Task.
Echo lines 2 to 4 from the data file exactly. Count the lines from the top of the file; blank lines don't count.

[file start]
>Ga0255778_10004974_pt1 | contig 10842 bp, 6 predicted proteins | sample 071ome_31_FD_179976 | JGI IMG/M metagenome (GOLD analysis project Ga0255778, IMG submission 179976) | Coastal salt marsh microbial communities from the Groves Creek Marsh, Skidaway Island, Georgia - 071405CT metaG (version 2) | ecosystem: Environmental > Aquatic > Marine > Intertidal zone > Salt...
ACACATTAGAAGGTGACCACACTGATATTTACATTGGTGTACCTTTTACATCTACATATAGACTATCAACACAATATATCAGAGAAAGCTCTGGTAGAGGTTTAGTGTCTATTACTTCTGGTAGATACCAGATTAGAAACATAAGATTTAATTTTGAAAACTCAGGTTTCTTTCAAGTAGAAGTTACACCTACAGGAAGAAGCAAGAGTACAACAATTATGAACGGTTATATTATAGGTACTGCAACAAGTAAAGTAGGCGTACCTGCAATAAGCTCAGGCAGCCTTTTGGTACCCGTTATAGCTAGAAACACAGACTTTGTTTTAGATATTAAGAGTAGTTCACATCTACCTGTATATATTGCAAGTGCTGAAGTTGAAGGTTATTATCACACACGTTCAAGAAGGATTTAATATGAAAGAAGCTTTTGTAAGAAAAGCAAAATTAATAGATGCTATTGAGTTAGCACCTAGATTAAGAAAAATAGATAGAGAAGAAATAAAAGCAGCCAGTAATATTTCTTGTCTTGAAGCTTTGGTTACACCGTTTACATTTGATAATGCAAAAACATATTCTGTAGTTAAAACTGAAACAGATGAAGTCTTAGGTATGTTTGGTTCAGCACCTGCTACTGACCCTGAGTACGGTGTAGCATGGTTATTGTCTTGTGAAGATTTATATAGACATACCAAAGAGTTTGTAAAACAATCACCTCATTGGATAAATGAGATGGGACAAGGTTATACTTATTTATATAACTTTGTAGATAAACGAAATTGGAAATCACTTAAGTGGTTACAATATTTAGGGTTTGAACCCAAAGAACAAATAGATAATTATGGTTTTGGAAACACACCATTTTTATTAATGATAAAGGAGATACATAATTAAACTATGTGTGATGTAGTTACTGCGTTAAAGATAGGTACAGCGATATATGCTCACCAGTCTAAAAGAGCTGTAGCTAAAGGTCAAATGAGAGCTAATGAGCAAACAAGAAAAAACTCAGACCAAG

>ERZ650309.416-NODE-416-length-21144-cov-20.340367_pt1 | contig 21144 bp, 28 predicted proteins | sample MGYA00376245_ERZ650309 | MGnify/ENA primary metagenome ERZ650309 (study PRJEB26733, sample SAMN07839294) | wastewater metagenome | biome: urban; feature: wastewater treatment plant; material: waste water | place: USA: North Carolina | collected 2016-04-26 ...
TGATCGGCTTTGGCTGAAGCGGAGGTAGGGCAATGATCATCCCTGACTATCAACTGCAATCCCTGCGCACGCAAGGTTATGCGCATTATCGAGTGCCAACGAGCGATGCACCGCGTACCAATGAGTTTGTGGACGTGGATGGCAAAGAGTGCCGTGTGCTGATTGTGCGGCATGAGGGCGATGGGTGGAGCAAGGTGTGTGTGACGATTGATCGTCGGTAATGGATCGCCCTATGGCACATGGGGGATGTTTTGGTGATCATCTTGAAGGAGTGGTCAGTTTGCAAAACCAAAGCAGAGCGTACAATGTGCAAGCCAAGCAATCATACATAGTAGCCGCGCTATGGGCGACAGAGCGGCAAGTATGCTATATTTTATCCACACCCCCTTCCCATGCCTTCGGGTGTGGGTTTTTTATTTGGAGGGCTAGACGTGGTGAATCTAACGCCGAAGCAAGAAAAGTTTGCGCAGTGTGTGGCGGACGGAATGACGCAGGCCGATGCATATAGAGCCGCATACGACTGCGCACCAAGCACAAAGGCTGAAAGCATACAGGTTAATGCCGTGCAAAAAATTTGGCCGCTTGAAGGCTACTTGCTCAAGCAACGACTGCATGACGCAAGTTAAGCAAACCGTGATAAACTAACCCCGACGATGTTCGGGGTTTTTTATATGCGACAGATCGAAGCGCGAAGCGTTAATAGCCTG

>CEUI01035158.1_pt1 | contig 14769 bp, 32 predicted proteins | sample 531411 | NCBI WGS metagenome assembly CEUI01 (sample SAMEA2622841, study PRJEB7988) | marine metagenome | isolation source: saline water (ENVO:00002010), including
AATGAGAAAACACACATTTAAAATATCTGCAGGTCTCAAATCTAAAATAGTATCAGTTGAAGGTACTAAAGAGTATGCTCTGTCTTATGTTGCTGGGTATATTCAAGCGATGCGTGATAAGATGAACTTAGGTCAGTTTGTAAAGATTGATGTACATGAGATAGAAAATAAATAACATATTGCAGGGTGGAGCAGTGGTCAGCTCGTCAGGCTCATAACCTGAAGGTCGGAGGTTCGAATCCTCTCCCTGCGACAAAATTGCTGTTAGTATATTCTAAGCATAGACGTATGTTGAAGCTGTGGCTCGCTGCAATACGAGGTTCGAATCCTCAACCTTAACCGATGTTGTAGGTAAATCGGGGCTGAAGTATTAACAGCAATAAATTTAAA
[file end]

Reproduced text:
ACACATTAGAAGGTGACCACACTGATATTTACATTGGTGTACCTTTTACATCTACATATAGACTATCAACACAATATATCAGAGAAAGCTCTGGTAGAGGTTTAGTGTCTATTACTTCTGGTAGATACCAGATTAGAAACATAAGATTTAATTTTGAAAACTCAGGTTTCTTTCAAGTAGAAGTTACACCTACAGGAAGAAGCAAGAGTACAACAATTATGAACGGTTATATTATAGGTACTGCAACAAGTAAAGTAGGCGTACCTGCAATAAGCTCAGGCAGCCTTTTGGTACCCGTTATAGCTAGAAACACAGACTTTGTTTTAGATATTAAGAGTAGTTCACATCTACCTGTATATATTGCAAGTGCTGAAGTTGAAGGTTATTATCACACACGTTCAAGAAGGATTTAATATGAAAGAAGCTTTTGTAAGAAAAGCAAAATTAATAGATGCTATTGAGTTAGCACCTAGATTAAGAAAAATAGATAGAGAAGAAATAAAAGCAGCCAGTAATATTTCTTGTCTTGAAGCTTTGGTTACACCGTTTACATTTGATAATGCAAAAACATATTCTGTAGTTAAAACTGAAACAGATGAAGTCTTAGGTATGTTTGGTTCAGCACCTGCTACTGACCCTGAGTACGGTGTAGCATGGTTATTGTCTTGTGAAGATTTATATAGACATACCAAAGAGTTTGTAAAACAATCACCTCATTGGATAAATGAGATGGGACAAGGTTATACTTATTTATATAACTTTGTAGATAAACGAAATTGGAAATCACTTAAGTGGTTACAATATTTAGGGTTTGAACCCAAAGAACAAATAGATAATTATGGTTTTGGAAACACACCATTTTTATTAATGATAAAGGAGATACATAATTAAACTATGTGTGATGTAGTTACTGCGTTAAAGATAGGTACAGCGATATATGCTCACCAGTCTAAAAGAGCTGTAGCTAAAGGTCAAATGAGAGCTAATGAGCAAACAAGAAAAAACTCAGACCAAG

>ERZ650309.416-NODE-416-length-21144-cov-20.340367_pt1 | contig 21144 bp, 28 predicted proteins | sample MGYA00376245_ERZ650309 | MGnify/ENA primary metagenome ERZ650309 (study PRJEB26733, sample SAMN07839294) | wastewater metagenome | biome: urban; feature: wastewater treatment plant; material: waste water | place: USA: North Carolina | collected 2016-04-26 ...
TGATCGGCTTTGGCTGAAGCGGAGGTAGGGCAATGATCATCCCTGACTATCAACTGCAATCCCTGCGCACGCAAGGTTATGCGCATTATCGAGTGCCAACGAGCGATGCACCGCGTACCAATGAGTTTGTGGACGTGGATGGCAAAGAGTGCCGTGTGCTGATTGTGCGGCATGAGGGCGATGGGTGGAGCAAGGTGTGTGTGACGATTGATCGTCGGTAATGGATCGCCCTATGGCACATGGGGGATGTTTTGGTGATCATCTTGAAGGAGTGGTCAGTTTGCAAAACCAAAGCAGAGCGTACAATGTGCAAGCCAAGCAATCATACATAGTAGCCGCGCTATGGGCGACAGAGCGGCAAGTATGCTATATTTTATCCACACCCCCTTCCCATGCCTTCGGGTGTGGGTTTTTTATTTGGAGGGCTAGACGTGGTGAATCTAACGCCGAAGCAAGAAAAGTTTGCGCAGTGTGTGGCGGACGGAATGACGCAGGCCGATGCATATAGAGCCGCATACGACTGCGCACCAAGCACAAAGGCTGAAAGCATACAGGTTAATGCCGTGCAAAAAATTTGGCCGCTTGAAGGCTACTTGCTCAAGCAACGACTGCATGACGCAAGTTAAGCAAACCGTGATAAACTAACCCCGACGATGTTCGGGGTTTTTTATATGCGACAGATCGAAGCGCGAAGCGTTAATAGCCTG